I would recommend looking at your opening paragraph again. Sometimes, as writers, we want to show our skill with words, but we often overdo it a little. This is very common and we are all guilty of it. My suggestion would be to take out a few of those verbs:

    Dusk crept beside Will, STRETCHING his shadow where it fell on the path. He RAKED over the skin at his neck with his fingernails while his father URGED him onward. The beat of his heart QUICKENED with the hoot of an owl and he GRIPPED hold of his cloak, BUNCHING its roughness within his fists. Remember, this is just an opinion, and others may disagree. That's the tough part of critique: finding what is useful while maintaining your voice.

    The suggestion of “dusk crept” threw me off. Perhaps “Dusk settled over Will, stretching his shadow…”

    At first I thought that Dusk was a person and he was creeping toward Will. Something about the way the sentence was constructed gave me pause.

    But…

    I should stop here and say you are definitely a writer. Your scene setting and sense of description is very good, and I can picture the woods and the characters very well.

    I wonder why Will claws at the air when he sees the stranger. Do you really mean that? Is this some weird physical thing that relates to his face? I wasn’t sure. Maybe we’re not supposed to know yet. I know he’s scared, but right now it reads as if he is really freaking out.

    Sweat thickened at each bone connecting Will’s neck to his backside and the folds of his cloak rubbed against them.

    That sentence is a little awkward. Perhaps: Sweat thickened at Will’s neck and in the folds of his cloak. Remember: less is more. Kill those words you love! Think of your reader and make it easy for them.

    I think you’ve already made Will a sympathetic character. Now we just need to get to know him a little better and find out what this mark on his face really means. You’ve done a good job here setting it up, and I’m looking forward to seeing where it goes. Just remember less is more when it comes to description!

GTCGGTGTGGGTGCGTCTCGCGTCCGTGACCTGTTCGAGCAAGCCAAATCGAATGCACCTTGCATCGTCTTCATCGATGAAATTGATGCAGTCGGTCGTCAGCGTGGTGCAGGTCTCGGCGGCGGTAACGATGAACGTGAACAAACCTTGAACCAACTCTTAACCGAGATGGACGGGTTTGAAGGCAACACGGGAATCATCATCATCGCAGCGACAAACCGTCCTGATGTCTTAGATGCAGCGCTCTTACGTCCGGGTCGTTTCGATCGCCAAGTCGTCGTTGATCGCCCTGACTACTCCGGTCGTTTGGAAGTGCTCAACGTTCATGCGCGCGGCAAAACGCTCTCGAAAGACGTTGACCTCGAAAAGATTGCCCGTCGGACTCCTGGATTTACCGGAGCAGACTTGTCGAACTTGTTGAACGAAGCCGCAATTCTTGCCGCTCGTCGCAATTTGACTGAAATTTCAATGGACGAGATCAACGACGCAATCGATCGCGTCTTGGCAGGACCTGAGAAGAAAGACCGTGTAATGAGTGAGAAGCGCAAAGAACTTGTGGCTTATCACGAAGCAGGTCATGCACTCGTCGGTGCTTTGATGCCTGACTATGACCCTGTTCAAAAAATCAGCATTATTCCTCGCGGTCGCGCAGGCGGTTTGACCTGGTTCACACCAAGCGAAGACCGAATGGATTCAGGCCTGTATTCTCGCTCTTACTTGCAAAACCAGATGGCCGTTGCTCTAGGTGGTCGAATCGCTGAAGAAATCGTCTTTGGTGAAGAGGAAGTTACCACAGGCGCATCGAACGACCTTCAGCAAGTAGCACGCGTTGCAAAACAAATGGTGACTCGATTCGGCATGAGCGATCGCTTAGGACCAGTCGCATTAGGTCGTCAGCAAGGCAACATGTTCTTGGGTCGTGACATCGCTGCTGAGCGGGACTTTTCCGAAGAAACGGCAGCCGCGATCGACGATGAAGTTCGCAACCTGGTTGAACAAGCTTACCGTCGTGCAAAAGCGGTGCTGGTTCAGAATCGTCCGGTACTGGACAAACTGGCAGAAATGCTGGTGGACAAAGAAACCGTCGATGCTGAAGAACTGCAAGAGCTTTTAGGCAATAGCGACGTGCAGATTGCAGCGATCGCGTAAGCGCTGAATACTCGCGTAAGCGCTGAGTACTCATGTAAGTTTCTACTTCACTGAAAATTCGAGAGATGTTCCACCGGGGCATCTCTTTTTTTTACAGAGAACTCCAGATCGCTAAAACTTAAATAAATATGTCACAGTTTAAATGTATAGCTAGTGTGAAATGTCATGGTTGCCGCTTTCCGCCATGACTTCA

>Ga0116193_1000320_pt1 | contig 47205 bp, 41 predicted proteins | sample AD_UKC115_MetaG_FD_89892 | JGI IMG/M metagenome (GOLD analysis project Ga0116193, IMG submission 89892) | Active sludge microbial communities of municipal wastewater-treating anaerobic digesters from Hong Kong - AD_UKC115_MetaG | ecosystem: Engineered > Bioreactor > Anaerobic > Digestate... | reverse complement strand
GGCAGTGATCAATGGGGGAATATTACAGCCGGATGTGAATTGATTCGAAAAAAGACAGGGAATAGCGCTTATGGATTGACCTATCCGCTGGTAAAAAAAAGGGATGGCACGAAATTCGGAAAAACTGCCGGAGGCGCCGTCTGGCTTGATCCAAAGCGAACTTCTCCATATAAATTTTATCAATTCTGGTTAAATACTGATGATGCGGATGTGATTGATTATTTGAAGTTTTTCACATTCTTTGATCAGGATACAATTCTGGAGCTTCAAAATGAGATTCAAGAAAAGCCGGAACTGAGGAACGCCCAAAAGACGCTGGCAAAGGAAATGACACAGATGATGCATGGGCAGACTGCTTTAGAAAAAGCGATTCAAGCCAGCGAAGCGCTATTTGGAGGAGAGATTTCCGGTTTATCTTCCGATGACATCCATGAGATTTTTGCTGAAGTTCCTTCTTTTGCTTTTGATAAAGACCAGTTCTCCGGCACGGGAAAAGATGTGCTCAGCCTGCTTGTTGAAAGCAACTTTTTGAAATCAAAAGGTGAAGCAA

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  5. I really enjoyed all of this, and here is why:
    You put me right in the middle of things, and that is great. I know that Will is the MC, that he is scared and traveling, all in the first 50 words. Amazing.
    His brother is sick- these are the stakes, the concern of Will’s father. It makes me wonder.
    The footsteps? There are people who will investigate others walking around at dark. It helps me grasp setting/ environment.
    Will is scared at the addition of a stranger approaching them. He must have something to hide.
    This all adds to the atmosphere.
    “Just thinking about things, sent his hand in through the hood to stroke across the web of ulcerated skin that distorted the left side of his face, stretching from the side of his nose all the way to his ear hole.” This MC does have something to hide! What is the matter with him, and WHY? I want to know more.